“The majority of the work I was doing was with women and children, I didn’t really work with males at all. I lived in a tiny village of around 700 to 900 people. It was really beautiful, I was on the side of a mountain overlooking the Jordan Valley. While I was there, we were actually evacuated midway through our service. The US government closed down the Peace Corps program in Jordan for security reasons. So, I chose to transfer to Mongolia,” DiNapoli said.

Though it was very different than Jordan, in Mongolia DiNapoli served under the same title, working with children and social workers there as well.

“Mongolia is a really fascinating place, most people will never have the opportunity to go there. There are more livestock than people in Mongolia, so you just have these wide expanses of open space.I lived in a really small village right off the border of Russia, so that was a fascinating experience,” DiNapoli said.

Then, DiNapoli decided to leave Mongolia to work in the West Bank.

“I lived a couple hours south of Jerusalem, about 30 minutes from Bethlehem. I was working and doing a lot of capacity building for youth, doing a lot of trainings on employment. They had a radio station so we helped set that up. They had a debate club, I helped design a curriculum for environmental sciences,” DiNapoli said. “That was a really great experience. Hebron is a pretty conflicted place in the West Bank. You can really see a lot of the issues between Israel and Palestine in Hebron. I became more interested in how development work is challenging in the face of legal issues, the question of human rights in general.”

DiNapoli’s interest in human rights led her to apply for law school, ending up at the Columbia School of Law in New York City.

“The [application] process is really long, so I left the West Bank to work for a consulting firm in DC. I worked on projects with refugee resettlement agencies [with] the Department of Defense and Customs and Border Protection while I was applying to law school,” DiNapoli said.

After being accepted into law school, DiNapoli decided to travel to Peru and Bolivia before starting at Columbia University. DiNapoli enjoys law school and is currently studying human rights law.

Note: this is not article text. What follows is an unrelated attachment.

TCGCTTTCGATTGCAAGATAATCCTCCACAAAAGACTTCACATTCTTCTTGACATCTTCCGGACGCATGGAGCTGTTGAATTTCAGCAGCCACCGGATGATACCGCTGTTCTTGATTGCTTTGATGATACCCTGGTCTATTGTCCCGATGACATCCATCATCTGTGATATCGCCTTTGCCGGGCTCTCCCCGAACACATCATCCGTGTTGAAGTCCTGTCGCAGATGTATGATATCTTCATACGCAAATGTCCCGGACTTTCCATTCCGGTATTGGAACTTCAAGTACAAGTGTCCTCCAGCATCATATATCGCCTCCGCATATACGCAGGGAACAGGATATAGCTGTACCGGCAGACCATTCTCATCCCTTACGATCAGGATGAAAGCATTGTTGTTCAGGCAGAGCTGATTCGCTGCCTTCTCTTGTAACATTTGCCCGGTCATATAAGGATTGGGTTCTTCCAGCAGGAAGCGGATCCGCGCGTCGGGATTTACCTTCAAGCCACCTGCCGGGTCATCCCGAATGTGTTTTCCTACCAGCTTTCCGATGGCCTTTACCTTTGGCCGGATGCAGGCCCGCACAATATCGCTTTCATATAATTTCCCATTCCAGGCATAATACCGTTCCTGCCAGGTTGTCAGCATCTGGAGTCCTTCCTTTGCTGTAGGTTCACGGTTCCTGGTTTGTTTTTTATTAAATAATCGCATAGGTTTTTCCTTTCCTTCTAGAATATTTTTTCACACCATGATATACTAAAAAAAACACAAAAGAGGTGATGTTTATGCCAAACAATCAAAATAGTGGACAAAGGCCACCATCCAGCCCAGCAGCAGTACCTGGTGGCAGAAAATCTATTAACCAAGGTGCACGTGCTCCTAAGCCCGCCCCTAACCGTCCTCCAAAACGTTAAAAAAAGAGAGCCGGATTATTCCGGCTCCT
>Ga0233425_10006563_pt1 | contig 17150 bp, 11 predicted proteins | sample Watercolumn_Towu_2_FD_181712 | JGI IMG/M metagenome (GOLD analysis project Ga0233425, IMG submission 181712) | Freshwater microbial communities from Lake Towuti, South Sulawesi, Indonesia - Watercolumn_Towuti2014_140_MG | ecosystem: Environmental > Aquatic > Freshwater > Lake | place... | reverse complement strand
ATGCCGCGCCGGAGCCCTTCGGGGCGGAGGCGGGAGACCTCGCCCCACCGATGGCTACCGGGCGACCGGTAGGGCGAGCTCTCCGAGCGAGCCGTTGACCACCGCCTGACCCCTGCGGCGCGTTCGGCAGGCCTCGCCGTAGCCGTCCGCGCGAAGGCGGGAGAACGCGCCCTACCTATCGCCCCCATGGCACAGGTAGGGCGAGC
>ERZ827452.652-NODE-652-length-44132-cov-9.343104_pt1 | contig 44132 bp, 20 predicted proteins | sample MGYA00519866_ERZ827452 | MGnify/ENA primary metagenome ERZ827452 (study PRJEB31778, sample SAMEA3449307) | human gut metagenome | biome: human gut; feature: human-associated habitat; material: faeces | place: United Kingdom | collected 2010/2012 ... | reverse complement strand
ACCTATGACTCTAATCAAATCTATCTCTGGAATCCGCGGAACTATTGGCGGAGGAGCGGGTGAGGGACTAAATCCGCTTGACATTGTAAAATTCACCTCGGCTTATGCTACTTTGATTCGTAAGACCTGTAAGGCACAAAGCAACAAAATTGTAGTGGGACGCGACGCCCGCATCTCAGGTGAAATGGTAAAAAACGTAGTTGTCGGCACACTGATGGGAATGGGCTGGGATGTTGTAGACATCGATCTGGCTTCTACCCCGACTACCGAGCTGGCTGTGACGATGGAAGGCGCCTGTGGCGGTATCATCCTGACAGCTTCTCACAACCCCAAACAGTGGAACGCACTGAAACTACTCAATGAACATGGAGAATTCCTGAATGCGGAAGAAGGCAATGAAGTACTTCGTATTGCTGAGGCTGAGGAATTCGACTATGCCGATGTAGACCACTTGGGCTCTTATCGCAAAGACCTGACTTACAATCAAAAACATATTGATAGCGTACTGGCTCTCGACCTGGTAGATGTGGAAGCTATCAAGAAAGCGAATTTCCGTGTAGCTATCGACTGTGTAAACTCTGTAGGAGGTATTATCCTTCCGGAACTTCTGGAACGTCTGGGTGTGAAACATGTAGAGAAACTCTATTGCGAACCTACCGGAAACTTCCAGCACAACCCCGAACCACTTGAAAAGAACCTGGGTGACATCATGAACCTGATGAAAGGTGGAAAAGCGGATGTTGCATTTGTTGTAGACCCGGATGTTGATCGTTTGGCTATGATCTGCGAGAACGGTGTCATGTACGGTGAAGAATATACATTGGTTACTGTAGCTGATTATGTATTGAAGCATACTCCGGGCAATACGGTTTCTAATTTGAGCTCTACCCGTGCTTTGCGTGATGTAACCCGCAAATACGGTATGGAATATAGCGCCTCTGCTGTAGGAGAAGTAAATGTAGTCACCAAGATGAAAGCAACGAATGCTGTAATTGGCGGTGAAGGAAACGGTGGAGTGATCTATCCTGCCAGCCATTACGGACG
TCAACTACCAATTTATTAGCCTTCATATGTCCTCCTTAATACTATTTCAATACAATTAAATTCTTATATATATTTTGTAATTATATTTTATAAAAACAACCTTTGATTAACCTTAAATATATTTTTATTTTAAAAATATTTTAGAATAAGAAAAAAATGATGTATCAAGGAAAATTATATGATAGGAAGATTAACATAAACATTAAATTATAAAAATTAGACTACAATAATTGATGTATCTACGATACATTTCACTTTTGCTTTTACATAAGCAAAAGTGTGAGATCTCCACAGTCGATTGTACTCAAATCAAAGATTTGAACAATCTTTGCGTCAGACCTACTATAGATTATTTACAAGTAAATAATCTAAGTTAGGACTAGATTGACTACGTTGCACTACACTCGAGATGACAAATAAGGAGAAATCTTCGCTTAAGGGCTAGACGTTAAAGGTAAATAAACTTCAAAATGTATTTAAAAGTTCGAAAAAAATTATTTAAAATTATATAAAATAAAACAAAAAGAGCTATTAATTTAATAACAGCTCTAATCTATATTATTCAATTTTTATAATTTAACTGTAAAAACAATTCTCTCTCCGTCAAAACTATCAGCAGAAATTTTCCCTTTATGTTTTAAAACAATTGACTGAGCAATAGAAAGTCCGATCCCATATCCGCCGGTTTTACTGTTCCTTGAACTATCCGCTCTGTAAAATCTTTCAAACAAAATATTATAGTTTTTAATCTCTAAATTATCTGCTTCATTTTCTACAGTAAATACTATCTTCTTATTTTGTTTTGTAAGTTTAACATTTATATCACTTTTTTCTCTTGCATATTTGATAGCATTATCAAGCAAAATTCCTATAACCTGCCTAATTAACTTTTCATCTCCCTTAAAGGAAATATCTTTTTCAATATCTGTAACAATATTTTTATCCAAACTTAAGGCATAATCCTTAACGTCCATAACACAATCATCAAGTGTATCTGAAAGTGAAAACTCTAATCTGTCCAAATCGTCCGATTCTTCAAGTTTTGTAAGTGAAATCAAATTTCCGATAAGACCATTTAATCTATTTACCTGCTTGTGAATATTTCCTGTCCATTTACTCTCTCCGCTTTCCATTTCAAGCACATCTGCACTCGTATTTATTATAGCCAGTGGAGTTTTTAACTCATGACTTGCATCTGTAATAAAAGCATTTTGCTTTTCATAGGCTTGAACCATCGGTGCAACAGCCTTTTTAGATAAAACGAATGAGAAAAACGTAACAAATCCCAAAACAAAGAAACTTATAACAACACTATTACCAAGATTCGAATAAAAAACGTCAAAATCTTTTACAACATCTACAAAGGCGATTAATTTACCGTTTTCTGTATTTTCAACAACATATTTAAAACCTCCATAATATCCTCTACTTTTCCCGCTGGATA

“It’s not the most interesting stuff, but the way you learn in college, at least as an English major, is so different from the approach you take in law school. It’s a lot more regimented. Creativity is valued a little less, critical thinking is maybe valued a little more. It’s been challenging, but great. I want to do human rights law and Columbia and New York is the seat of the [United Nations]. There are tons of people coming in all the time; I’ve been able to meet people who head chair committees at the UN and [have worked] with activists, so that’s been really great,” DiNapoli said.

As for what she would tell high school students now, DiNapoli mainly said to be more open to things outside of your comfort zone, because you will never know until you take a chance.

“I thought I knew what I wanted to study and spent a long time my first year not really sure that I liked what I was studying. I didn’t really take the leap into a bunch of other classes. I think being really intellectually curious in my first year of college, taking chances just in general, college is just a time where you don’t have a lot to lose,” DiNapoli said. “Grades are important, but college is really a place where you should do a bunch of different activities, take a bunch of leadership roles, explore, take chances, travel and meet new people. I think that’s good advice in any point in life. Take some risks because you learn a lot. For me, taking the leap to work in Palestine was a huge one. I’d never been, I didn’t know anyone working there and it turned out to be great.”